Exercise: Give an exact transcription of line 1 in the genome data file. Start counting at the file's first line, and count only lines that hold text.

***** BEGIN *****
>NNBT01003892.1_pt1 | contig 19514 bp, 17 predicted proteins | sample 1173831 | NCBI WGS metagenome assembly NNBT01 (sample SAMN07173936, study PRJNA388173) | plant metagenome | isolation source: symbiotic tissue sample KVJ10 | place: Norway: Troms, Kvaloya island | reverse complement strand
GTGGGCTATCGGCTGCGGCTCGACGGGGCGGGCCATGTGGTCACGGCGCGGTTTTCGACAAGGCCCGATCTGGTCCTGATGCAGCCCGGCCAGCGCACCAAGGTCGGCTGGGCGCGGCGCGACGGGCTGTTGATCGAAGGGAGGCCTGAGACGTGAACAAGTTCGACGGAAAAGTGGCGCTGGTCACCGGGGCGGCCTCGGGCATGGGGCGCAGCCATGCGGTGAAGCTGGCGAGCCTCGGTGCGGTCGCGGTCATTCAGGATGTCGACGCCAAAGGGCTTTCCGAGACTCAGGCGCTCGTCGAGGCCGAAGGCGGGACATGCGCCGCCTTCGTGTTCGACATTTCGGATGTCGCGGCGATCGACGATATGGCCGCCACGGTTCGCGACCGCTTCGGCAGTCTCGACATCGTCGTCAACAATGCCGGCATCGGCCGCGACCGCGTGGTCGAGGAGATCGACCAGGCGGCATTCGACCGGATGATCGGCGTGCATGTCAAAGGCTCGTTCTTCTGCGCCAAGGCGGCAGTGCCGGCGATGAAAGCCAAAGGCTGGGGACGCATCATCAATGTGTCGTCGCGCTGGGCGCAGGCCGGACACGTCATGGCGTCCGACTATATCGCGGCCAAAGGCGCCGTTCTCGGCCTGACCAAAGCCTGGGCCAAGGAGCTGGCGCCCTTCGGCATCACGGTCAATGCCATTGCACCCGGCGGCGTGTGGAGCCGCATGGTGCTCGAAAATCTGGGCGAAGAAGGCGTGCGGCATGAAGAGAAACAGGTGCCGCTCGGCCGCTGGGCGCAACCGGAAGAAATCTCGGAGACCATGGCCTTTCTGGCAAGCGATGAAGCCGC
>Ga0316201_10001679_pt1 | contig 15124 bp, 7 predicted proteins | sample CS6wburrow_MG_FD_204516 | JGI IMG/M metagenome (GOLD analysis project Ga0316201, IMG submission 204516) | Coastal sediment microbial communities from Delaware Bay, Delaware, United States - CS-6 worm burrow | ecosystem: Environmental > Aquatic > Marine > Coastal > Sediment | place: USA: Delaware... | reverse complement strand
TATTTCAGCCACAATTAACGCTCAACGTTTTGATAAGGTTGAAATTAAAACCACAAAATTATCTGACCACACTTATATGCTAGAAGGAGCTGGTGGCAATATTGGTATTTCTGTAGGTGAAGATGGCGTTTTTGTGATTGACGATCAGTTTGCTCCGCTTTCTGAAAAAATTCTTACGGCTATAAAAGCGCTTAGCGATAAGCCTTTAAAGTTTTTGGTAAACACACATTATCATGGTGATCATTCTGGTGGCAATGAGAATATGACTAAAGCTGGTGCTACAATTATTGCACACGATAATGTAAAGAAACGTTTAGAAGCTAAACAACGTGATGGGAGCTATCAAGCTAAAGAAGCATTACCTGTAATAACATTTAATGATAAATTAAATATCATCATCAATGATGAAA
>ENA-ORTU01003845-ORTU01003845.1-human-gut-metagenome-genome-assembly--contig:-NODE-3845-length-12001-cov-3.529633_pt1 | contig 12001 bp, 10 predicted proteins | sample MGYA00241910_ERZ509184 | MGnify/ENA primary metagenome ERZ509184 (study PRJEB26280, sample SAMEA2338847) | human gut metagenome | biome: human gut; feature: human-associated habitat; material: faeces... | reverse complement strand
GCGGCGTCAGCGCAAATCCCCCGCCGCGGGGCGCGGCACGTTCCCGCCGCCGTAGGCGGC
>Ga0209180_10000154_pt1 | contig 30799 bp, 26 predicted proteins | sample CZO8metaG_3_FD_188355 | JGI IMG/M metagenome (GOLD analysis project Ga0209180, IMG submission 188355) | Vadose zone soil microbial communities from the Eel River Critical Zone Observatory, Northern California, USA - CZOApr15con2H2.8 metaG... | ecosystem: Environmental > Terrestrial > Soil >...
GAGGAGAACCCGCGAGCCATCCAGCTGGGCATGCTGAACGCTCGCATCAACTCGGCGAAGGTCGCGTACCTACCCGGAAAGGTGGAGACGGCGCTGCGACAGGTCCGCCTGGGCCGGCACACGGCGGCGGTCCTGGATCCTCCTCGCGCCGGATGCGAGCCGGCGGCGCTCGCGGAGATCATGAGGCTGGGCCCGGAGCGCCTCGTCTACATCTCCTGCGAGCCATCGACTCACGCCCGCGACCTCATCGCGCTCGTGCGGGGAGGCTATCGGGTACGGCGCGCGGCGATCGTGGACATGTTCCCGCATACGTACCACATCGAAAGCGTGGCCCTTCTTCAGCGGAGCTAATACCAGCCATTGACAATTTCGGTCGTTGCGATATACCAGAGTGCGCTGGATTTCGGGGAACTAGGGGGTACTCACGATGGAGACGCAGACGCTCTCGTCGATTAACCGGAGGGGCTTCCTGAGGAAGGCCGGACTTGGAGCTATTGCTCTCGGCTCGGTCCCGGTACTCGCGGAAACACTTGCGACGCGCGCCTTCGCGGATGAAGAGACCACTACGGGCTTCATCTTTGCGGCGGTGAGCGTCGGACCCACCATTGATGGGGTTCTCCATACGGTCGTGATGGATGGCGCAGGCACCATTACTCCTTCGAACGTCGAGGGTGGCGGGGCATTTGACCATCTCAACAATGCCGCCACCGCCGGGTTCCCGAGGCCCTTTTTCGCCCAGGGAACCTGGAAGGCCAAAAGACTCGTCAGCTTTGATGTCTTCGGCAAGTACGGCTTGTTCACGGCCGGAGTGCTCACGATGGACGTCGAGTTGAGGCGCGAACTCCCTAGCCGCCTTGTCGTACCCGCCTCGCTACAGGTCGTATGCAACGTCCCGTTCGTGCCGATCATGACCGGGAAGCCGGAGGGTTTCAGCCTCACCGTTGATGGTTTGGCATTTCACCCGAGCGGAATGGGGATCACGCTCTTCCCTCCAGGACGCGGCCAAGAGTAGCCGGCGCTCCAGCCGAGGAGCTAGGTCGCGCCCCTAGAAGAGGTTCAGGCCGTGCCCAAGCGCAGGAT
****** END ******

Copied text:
>NNBT01003892.1_pt1 | contig 19514 bp, 17 predicted proteins | sample 1173831 | NCBI WGS metagenome assembly NNBT01 (sample SAMN07173936, study PRJNA388173) | plant metagenome | isolation source: symbiotic tissue sample KVJ10 | place: Norway: Troms, Kvaloya island | reverse complement strand